Geography is unique in bridging the social sciences (human geography) with the natural sciences (physical geography).
Human geography concerns the understanding of the dynamics of cultures, societies and economies, and physical geography concerns the understanding of the dynamics of physical landscapes and the environment. There is a strong focus on interpretive & investigative skills and analyses in both years. 10% of the A level is composed of statistics, so some confidence is required in Mathematics.
They should begin to make links between the topics within the course, and their other studies as well as how their studies apply to the wider world.
Many of the issues studied are current, so a keen awareness of current affairs is helpful.
Alternatively, geography can be used to gain access to the agricultural industry and the mining industry abroad and this opens up a whole new bunch of opportunities.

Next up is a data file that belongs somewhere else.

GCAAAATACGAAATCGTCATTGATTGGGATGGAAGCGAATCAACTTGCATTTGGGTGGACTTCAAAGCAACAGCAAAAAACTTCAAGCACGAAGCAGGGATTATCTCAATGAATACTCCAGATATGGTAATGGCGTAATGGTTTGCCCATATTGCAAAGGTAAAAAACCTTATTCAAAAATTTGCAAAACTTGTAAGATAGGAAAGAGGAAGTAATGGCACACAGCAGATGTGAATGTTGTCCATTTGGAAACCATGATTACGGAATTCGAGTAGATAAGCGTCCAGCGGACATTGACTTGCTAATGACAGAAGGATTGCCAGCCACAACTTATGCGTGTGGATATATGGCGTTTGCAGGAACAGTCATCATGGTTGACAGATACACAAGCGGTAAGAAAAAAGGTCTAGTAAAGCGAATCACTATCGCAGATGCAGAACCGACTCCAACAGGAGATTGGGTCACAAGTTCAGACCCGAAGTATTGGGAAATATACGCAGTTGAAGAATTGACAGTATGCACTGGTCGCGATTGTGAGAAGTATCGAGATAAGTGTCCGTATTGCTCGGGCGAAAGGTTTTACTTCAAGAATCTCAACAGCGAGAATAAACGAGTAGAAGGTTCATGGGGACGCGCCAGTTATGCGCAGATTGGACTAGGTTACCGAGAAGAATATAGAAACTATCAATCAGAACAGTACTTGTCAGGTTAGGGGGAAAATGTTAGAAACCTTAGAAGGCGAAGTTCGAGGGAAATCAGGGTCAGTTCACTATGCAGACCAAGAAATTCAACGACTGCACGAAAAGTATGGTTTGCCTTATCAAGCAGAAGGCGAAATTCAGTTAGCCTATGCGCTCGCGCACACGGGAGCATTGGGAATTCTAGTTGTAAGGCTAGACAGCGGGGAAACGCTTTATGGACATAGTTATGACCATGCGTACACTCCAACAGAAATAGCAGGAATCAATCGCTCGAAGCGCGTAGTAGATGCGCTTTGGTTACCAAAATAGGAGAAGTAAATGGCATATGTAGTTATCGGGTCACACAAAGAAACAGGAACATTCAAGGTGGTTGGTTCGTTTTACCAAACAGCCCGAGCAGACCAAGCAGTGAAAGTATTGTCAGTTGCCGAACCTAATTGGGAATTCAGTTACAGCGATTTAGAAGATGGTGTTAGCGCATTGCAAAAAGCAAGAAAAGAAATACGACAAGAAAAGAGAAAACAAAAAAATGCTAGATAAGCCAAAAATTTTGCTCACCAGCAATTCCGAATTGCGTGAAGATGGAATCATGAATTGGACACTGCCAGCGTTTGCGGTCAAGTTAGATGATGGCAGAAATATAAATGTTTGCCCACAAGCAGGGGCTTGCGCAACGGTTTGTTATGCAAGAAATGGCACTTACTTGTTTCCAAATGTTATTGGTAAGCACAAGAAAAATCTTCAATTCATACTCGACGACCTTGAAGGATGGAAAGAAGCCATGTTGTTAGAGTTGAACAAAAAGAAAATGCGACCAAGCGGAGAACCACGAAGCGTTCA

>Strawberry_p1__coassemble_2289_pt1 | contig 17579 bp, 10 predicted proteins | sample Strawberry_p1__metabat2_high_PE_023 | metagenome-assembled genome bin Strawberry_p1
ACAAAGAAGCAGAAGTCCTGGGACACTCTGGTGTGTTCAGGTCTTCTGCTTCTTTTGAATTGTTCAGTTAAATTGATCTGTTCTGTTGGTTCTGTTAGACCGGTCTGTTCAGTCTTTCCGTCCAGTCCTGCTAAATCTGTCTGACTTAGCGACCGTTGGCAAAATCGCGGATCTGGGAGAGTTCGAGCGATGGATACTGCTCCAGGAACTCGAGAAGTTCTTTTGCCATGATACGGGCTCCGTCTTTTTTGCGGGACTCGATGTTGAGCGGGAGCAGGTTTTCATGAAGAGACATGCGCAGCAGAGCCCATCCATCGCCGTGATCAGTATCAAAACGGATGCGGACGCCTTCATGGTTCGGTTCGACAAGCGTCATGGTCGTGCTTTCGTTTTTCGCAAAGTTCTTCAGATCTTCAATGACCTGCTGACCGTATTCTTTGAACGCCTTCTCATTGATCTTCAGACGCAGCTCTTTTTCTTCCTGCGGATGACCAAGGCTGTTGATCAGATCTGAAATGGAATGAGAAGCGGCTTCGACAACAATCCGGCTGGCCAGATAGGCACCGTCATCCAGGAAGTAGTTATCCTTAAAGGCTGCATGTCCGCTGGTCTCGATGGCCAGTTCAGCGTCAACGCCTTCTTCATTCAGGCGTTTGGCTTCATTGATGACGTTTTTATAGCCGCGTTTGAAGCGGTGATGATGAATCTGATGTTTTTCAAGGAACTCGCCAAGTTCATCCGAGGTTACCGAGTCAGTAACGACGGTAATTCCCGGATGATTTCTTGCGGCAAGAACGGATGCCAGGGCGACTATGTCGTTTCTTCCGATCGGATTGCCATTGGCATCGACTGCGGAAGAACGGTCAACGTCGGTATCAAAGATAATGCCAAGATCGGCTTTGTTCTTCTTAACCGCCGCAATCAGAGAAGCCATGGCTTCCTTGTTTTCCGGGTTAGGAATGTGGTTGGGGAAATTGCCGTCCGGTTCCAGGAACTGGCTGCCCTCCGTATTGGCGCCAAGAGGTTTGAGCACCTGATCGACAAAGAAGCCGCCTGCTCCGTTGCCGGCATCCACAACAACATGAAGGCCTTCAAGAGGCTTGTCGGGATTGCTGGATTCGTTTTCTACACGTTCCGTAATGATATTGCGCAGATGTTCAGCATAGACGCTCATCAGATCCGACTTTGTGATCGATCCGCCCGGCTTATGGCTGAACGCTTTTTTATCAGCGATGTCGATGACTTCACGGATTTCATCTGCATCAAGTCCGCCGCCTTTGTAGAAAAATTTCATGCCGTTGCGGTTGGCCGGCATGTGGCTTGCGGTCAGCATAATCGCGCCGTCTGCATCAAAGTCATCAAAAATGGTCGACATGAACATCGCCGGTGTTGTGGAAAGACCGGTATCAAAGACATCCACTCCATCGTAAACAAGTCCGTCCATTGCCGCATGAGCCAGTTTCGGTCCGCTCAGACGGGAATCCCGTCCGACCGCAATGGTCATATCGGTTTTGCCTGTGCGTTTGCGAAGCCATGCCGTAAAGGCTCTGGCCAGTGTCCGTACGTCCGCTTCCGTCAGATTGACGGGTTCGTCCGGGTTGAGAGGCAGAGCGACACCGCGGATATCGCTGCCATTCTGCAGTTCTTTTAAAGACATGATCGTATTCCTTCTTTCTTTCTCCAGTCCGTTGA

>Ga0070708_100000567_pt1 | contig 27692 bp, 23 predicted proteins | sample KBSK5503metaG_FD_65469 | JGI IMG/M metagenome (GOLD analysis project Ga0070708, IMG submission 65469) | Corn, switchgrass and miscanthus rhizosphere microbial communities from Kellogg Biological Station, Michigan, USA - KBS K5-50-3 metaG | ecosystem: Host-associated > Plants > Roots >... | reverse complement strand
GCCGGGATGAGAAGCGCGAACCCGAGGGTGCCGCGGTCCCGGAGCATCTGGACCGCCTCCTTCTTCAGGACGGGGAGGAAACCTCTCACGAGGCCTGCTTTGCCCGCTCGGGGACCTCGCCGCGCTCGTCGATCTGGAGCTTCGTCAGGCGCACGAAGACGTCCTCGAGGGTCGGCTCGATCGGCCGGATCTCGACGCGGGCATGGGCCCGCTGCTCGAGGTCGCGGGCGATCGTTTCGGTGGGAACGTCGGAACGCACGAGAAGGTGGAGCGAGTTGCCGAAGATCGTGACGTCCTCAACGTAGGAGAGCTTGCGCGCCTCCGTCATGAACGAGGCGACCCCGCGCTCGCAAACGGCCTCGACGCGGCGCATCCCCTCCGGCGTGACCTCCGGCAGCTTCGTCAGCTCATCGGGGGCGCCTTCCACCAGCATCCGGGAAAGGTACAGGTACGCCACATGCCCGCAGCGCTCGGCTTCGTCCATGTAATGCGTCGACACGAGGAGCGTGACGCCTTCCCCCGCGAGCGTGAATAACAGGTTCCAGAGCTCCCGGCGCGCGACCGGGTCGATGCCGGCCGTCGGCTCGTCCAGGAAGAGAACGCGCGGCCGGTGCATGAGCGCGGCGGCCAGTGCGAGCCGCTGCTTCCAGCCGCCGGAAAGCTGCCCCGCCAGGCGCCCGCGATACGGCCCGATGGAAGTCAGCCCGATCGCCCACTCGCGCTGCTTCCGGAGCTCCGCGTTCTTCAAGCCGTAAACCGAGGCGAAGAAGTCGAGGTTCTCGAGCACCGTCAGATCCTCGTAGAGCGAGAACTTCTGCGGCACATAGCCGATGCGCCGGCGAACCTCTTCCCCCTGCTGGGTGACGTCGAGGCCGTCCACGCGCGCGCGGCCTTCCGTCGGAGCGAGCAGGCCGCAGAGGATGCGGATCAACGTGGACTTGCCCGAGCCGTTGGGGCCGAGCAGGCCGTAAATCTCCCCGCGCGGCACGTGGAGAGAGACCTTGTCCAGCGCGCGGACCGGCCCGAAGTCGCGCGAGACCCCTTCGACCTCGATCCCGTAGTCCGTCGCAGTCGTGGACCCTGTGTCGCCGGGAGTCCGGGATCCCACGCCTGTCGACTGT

Dealing with vital issues such as climate change, migration, environmental degradation, social issues and natural hazards, A level Geography is one of the most relevant subjects you could choose to study.
One is on Physical geography and people and the environment and the other on Human geography and geography fieldwork investigation.
At A Level you have one 2.5 hour exam on physical geography and one 2.5 hour exam on human geography.
Students study many core components of geography including Global hazards, Urban Futures, Natural Hazards, Dynamic development, the UK in the 21st Century, Resource Reliance, and Climate Change.
There is a strong element of problem-solving and analytical skills within the course.